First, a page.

- Most would never think that memorizing every item on the entire menu and analyzing the contents and chemical composition of each of them is the way to absorb all that our Thanksgiving dinner has to offer. That might be a good mental exercise, but it won’t inject any nutrients into your brain, and it won’t help when you start feeling weak because you’re hungry. To get that benefit, the food has to find its way into your stomach.And along those lines, taking classes in Biblical studies, and being familiar with the historical progression of Christianity won’t fill that aching spiritual emptiness in our hearts. Following Jesus cannot be reduced to an academic exercise. There are mental benefits involved, but they are applied from the inside out.
- Feeling emotional as we survey our Thanksgiving table isn’t unusual. After all, it’s almost always surrounded by those we love and represents the many sacrificial efforts they made. But shedding our tears and writing a song about the joy of Aunt Hilda’s jello salad won’t give us an energy boost from the sugar in it. To get that benefit – you guessed it – you have to actually eat the jello.
That’s true on the spiritual side as well. God loves our praise and rejoices with us in our worship, but eventually the music stops and the crowd disburses and goes home. The uplifting energy that goes on after the lights go out comes from the One living inside.
- Listening to an eloquent and passionately delivered speech about the role turkeys have played in the course of human history may be intriguing, but there’s no protein in it. To get that, you have to eat the turkey, not just listen to stories about it.
Racking up hours on a church pew and accumulating recordings of passionate sermons will not account for a single sin we’ve committed. Our only hope is to have a Redeemer willing to take our condemnation upon Himself. A covenant like that demands a deep personal commitment that listening to speeches alone can’t produce.
Traditions We Don’t Develop ~
We don’t approach our Thanksgiving dinner table thinking about doing any of the ridiculous things I mentioned. We don’t come to just look at the turkey, or use the gravy for skin cream, or memorize the chemical makeup of sweet potatoes. We’re not interested in singing songs about the string bean casserole or listening to sermons about the spiritual implications of stuffing. We came to our holiday dinner planning to eat as much of it as we could hold, enjoy it, and allow our bodies to transform it into living parts of us.
Wouldn’t it be astounding if every one of us came to Jesus hungry for all He died to offer us? The transformation can be incredible and the sense of fulfillment indescribable when the nature of the living God becomes a living part of us.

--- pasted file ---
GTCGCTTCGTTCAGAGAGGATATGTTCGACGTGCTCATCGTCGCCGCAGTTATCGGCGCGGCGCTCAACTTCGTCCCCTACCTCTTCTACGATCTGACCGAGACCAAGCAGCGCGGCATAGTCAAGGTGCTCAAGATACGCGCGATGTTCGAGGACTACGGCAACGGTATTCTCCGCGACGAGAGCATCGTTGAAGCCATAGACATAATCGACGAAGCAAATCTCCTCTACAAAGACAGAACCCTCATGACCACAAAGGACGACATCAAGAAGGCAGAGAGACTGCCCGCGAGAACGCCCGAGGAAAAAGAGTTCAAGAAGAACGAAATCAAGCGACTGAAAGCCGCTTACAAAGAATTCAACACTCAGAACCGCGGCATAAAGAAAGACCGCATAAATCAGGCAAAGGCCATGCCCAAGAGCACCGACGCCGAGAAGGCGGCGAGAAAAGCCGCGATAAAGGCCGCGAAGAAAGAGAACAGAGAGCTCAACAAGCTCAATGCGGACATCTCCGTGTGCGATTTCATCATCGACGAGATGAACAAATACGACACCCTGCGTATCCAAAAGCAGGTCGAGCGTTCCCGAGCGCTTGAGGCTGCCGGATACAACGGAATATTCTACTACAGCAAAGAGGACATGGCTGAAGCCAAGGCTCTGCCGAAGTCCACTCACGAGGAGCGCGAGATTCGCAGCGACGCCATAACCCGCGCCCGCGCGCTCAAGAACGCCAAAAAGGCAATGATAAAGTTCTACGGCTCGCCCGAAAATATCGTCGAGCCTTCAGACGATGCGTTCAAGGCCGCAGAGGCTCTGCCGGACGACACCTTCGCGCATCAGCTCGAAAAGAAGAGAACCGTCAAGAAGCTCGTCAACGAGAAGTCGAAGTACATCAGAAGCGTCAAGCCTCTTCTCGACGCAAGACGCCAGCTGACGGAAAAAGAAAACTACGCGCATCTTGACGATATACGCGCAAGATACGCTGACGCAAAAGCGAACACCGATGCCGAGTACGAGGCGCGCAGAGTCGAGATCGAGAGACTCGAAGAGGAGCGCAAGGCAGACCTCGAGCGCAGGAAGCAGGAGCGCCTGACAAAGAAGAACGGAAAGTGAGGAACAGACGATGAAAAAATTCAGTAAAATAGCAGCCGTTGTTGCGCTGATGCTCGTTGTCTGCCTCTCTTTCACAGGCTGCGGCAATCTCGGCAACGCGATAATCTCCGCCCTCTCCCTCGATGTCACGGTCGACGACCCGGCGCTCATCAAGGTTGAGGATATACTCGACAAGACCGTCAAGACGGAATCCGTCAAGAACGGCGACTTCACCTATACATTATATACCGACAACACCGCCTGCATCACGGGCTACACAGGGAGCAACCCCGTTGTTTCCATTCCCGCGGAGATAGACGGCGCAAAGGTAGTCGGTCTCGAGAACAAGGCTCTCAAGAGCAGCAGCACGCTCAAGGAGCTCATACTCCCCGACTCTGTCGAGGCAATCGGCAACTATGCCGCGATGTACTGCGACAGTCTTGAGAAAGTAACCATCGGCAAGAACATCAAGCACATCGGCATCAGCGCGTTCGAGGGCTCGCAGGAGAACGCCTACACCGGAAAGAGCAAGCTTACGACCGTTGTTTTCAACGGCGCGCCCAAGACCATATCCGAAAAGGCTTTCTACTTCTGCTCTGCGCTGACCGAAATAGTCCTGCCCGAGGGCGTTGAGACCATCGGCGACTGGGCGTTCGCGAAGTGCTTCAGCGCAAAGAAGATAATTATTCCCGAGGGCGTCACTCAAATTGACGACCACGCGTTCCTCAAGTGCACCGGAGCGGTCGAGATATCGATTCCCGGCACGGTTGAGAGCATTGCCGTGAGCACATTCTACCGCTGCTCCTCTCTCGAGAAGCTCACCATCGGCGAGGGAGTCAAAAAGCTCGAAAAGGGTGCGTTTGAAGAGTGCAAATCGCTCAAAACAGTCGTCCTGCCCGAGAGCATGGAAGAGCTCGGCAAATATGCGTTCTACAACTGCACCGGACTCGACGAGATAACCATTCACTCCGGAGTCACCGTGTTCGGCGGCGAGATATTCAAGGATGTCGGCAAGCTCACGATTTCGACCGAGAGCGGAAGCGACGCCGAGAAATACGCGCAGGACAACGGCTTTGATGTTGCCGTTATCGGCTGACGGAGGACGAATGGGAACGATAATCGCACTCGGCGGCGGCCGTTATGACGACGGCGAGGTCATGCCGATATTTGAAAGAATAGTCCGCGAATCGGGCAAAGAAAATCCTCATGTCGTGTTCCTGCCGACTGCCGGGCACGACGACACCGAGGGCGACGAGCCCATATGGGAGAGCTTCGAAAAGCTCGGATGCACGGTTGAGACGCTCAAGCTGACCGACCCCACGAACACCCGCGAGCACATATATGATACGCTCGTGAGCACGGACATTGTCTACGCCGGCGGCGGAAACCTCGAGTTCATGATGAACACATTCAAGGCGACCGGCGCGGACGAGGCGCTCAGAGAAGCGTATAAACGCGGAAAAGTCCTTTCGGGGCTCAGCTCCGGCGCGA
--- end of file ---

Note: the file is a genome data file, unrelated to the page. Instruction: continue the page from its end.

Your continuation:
I don’t know what your “Shabbat Shalom Saturday” reflections might be now that Thanksgiving is in our rearview mirror, but this much I do know. The transforming work that Jesus came to do in each of us can’t be done from the outside in. Following Jesus demands receiving Him and allowing Him to have free reign in us. The good news is that there are no excess calories involved – and all the side effects are positive.
“TWEETABLES” ~ Click to tweet and share from the pull quotes below. Each one links directly back to this article through Twitter . . .
- “God worked a miracle when He blended eternal, sovereign divinity w/finite mortality in the virgin womb of an ordinary young Jewish girl. He created a human replica of Himself who was both like all other human beings and unlike any others.” @GallaghersPen (Click here to Tweet)
- “Jesus was in every sense God’s only Son. Every aspect of the nature and character that exists in God the Father was and is in Him. Everything needed to initiate & sustain physical and spiritual life and to equip us to live forever is found in Him.” @GallaghersPen (Click here to Tweet)
- “Taking classes in Biblical studies and being familiar with the historical progression of Christianity won’t fill that aching spiritual emptiness in our hearts. Following Jesus cannot be reduced to an academic exercise.” @GallaghersPen (Click here to Tweet)
- “Racking up hours on a church pew and accumulating recordings of passionate sermons will not account for a single sin we’ve committed. Our only hope is a deep personal commitment to a Redeemer willing to take our condemnation upon Himself.” @GallaghersPen (Click here to Tweet)
- “Wouldn’t it be astounding if every one of us came to Jesus hungry for all He died to offer us? The transformation can be incredible and the sense of fulfillment indescribable when the nature of the living God becomes a living part of us.” @GallaghersPen (Click here to Tweet)